Skills And Training Workshops 2019/20 For Research Students Semester 1 / October

Training is provided at both University and College levels. The list below outlines training offered by the College of Arts and Humanities. This is updated on a quarterly basis. 

This complements the training which  provides. 


Research Management System (RMS) Training

Thursday 23 January 2020, 3pm-4pm, Haldane Building, Room 14 (PC Lab), Singleton Campus

Co-ordinator: Gary Jones, Academic Data Systems Manager, Academic Services

Conferences: From Abstract to Paper

Thursday 30 January 2020, 10am-12 noon, Mall Room, Taliesin Create, Singleton Campus

Co-ordinator:  Dr Eve Benhamou

Participating in conferences is a key step for a PGR student: it is an opportunity to present your research, try out new ideas and receive insightful feedback from peers in your field, while starting to build an academic network. This workshop will cover the key stages of this process, from writing a strong abstract to presenting a paper and making the most of the event on the day.
Please bring with you at least one conference abstract you wrote or are working on (and corresponding call for papers) to use as a case study and/or receive feedback.

Keeping Abreast of the Field

Wednesday 12 February 2020, 1pm-3pm, Room 113, James Callaghan Building, Singleton Campus

Co-ordinator:  Dr Adam Mosley

A common early stage in many research degrees is the literature review. But even if a review of the existing literature is completed perfectly at the start of your programme, relevant scholarship will continue to be produced throughout the period you are working on your thesis. This workshop will introduce a range of strategies for keeping on top of the work being done in your field, from basic bibliographic housekeeping to subscription to publishers’ alerts and use of social media.

Writing Your First Book Review for Publication

Starting Tuesday 5 February 2019 for 11 weeks, 4pm – 6pm, Keir Hardie 220

Co-ordinator: Mel Kohlke.  Since there are only a limited number of spaces available please contact  Liz Whitwell if you are interested.

Turning Your Passion into Business

Wednesday 19 February 2020, 4pm-5pm, Mall Room, Taliesin Create, Singleton Campus

Co-ordinator:  Professor Julian Preece

As you are progressing with your PhD, some of you may be thinking about future publication plans. As a rule it is better to concentrate first on your doctorate than get distracted by what comes next, but one good place to start when it comes to publication is with the book review. Reviewing new books in your field can be combined with working on your doctorate. There are many other advantages. Book reviews are short (usually 500-800 words), they appear in refereed journals, you get to keep the book you review (which may cost up to £100 to buy), and you gain a close understanding of a book on a topic close to your PhD. This should enhance the overall intellectual quality of your argument in a key chapter or section. You also chalk up a publication for your CV and receive an electronic off-print which you can circulate on your networks and to your friends and colleagues. The session will give you some ideas for how to get started. We will take a close look at a selection of recent reviews and discuss reviewing strategies and techniques as well as choosing target journals.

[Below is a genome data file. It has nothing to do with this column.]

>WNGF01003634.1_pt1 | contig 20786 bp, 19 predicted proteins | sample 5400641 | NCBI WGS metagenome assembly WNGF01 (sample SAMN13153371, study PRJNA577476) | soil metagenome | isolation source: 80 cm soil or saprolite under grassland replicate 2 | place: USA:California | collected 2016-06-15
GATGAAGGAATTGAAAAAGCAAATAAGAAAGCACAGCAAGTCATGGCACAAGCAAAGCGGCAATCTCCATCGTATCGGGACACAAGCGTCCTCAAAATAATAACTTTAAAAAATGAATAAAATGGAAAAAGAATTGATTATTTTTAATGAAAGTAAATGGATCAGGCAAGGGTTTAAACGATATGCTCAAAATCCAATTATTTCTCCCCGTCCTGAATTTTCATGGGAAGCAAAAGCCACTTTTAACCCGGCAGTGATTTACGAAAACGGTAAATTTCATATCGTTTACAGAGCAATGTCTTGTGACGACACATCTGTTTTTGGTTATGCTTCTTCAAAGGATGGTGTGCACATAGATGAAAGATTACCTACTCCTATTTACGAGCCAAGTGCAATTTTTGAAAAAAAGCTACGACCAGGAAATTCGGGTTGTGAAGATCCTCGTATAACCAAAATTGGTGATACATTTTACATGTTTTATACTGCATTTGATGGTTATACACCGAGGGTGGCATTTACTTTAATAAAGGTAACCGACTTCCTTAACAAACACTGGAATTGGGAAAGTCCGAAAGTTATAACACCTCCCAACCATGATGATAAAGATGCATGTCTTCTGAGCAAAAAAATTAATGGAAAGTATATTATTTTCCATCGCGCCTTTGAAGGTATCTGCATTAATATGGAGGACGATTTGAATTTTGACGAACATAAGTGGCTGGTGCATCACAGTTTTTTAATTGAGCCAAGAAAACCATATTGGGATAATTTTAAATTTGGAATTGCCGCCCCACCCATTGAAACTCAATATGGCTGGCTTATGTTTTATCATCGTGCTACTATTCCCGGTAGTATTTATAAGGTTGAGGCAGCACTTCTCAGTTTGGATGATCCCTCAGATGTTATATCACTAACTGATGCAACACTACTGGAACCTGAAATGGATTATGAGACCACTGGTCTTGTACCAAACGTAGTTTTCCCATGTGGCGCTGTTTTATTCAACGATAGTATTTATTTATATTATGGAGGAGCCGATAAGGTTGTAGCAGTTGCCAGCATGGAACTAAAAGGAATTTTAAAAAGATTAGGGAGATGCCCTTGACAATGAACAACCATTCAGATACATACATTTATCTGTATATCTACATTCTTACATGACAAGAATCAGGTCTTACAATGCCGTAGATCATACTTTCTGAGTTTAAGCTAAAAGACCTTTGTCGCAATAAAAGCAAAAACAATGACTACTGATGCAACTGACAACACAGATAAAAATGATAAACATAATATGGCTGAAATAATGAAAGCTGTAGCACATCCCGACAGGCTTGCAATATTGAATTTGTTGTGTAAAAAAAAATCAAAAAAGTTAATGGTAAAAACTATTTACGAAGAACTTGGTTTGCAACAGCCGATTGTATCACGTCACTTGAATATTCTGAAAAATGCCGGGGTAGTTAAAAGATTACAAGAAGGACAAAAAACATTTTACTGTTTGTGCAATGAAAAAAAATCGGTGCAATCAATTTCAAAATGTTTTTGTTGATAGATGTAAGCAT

Becoming a Professional Translator

Wednesday 4 March 2020, 2pm-4.30pm, James Callaghan Building, Room B-04, Singleton Campus

Co-ordinators:  Silke Luehrmann and Dr Katharina Hall

Managing Workloads and Organising Research

Friday 6 March 2020, 10am-11.30am, Studio, Taliesin Create, Singleton Campus

Co-ordinator:  Dr Dennis Schmidt

For many of us, stress has been an inescapable part of a PhD. Attending conferences, publishing papers, conducting fieldwork – requirements can be overwhelming. Fortunately, there are ways to reduce stress levels. This workshop is about managing the complex demands of a PhD through organising workloads, schedules and preferences, while keeping a healthy work-life balance. We will consider the different demands the PhD places on students, and how managing workloads can be best adapted to individual circumstances.

A Layperson’s Introduction to Digital Humanities

Friday 20 March 2020, 1pm-3pm, Room 431, Keir Hardie Building, Singleton Campus

Co-ordinator:  Dr Adam Mosley

What can the techniques of the digital humanities do? Knowing the answer to that question may be important for scholars who are not digital humanists, if it turns out that digital humanists can do some things that traditional scholarly techniques cannot, or can do some things better or faster. This workshop will introduce some of the work currently being undertaken in the digital humanities, with a view to providing research students who do not think of themselves as digital humanists with a sense of what is possible. The workshop leader is himself a layperson, not a digital humanist.

Research Management System (RMS) Training

Thursday 26 March 2020, 3pm-4pm, Haldane Building, Room 14 (PC Lab), Singleton Campus

Co-ordinator: Gary Jones, Academic Data Systems Manager, Academic Services

Please confirm your attendance for all training to Liz Whitwell